Christopher and His Kind
In November 1929, Christopher Isherwood - determined to become a 'permanent foreigner' - packed a rucksack and two suitcases and left England on a one-way ticket for Berlin. With incredible candour and wit, Isherwood recalls the decadence of Berlin's night scene and his route to sexual liberation. As the Nazis rise to power, Isherwood describes his dramatic struggle to save his partner Heinz from the persecution the Third Reich.
Isherwood's candid memoir of his life in 1930s Berlin. A seminal book of gay liberation which made him the grand old man of the movement.
Pepys of the bohemian quarter New York Sun The best prose writer in English -- Gore Vidal Indispensable for admirers of this truly masterly writer New York Times Christopher and His Kind is written with the lucidity, the intelligence, and the wit that we have come to expect from Isherwood at his best New Statesman Christopher Isherwood is back in vogue Independent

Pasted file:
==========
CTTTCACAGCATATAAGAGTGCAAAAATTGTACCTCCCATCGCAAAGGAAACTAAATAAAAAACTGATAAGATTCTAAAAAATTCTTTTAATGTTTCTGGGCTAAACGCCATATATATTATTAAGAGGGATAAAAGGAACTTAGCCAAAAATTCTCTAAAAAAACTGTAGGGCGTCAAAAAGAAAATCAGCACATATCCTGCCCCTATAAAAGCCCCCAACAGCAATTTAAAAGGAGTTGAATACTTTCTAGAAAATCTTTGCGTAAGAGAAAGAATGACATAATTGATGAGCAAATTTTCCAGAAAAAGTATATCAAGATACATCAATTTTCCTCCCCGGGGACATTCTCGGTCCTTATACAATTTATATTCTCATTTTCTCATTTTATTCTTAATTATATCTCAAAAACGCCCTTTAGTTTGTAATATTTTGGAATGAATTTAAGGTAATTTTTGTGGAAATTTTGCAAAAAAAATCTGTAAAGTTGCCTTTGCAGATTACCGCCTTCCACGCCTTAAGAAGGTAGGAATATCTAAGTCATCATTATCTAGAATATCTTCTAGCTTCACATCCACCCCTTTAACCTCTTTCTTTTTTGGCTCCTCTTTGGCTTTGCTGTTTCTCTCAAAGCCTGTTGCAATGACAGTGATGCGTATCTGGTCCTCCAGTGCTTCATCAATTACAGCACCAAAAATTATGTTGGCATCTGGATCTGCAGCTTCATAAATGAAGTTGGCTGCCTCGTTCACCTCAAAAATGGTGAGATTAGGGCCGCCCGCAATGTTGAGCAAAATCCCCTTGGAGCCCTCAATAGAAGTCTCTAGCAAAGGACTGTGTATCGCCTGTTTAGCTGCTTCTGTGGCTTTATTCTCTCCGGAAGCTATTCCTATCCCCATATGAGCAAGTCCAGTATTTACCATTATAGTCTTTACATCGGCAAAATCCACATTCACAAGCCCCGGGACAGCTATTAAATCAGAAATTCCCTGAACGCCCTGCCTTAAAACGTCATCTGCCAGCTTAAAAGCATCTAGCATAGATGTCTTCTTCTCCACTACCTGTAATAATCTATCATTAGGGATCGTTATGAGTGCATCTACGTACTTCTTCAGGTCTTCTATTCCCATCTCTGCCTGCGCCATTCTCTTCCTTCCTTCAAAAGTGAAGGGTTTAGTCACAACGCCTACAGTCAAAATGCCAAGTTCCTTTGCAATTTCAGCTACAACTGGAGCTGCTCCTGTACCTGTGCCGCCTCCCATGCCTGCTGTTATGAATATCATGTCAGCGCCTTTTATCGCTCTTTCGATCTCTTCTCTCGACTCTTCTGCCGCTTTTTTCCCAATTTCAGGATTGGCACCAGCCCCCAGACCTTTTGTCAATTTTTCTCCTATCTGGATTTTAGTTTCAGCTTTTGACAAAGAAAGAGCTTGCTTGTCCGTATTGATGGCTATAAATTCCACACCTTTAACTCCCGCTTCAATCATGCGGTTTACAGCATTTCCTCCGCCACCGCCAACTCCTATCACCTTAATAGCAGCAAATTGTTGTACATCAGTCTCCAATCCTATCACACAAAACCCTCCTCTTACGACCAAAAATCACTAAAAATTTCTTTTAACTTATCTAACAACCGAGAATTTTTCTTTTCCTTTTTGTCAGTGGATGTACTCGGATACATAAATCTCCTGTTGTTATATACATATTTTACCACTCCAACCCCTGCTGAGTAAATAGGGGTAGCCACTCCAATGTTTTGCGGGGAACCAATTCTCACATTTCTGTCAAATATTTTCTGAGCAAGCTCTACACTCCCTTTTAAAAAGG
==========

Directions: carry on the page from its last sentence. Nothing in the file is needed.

Christopher Isherwood was born in 1904. He began to write at university and later moved to Berlin, where he gave English lessons to support himself. He witnessed first hand the rise to power of Hitler and the Nazi party in Germany and some of his best works, such as Mr. Norris Changes Trains and Goodbye to Berlin, draw on these experiences. He created the character of Sally Bowles, later made famous as the heroine of the musical Cabaret. Isherwood travelled with W.H Auden to China in the late 1930s before going with him to America in 1939. He died on 4 January 1986. His novel A Single Man was recently made into an award-winning film by Tom Ford, starring Colin Firth and Julianne Moore.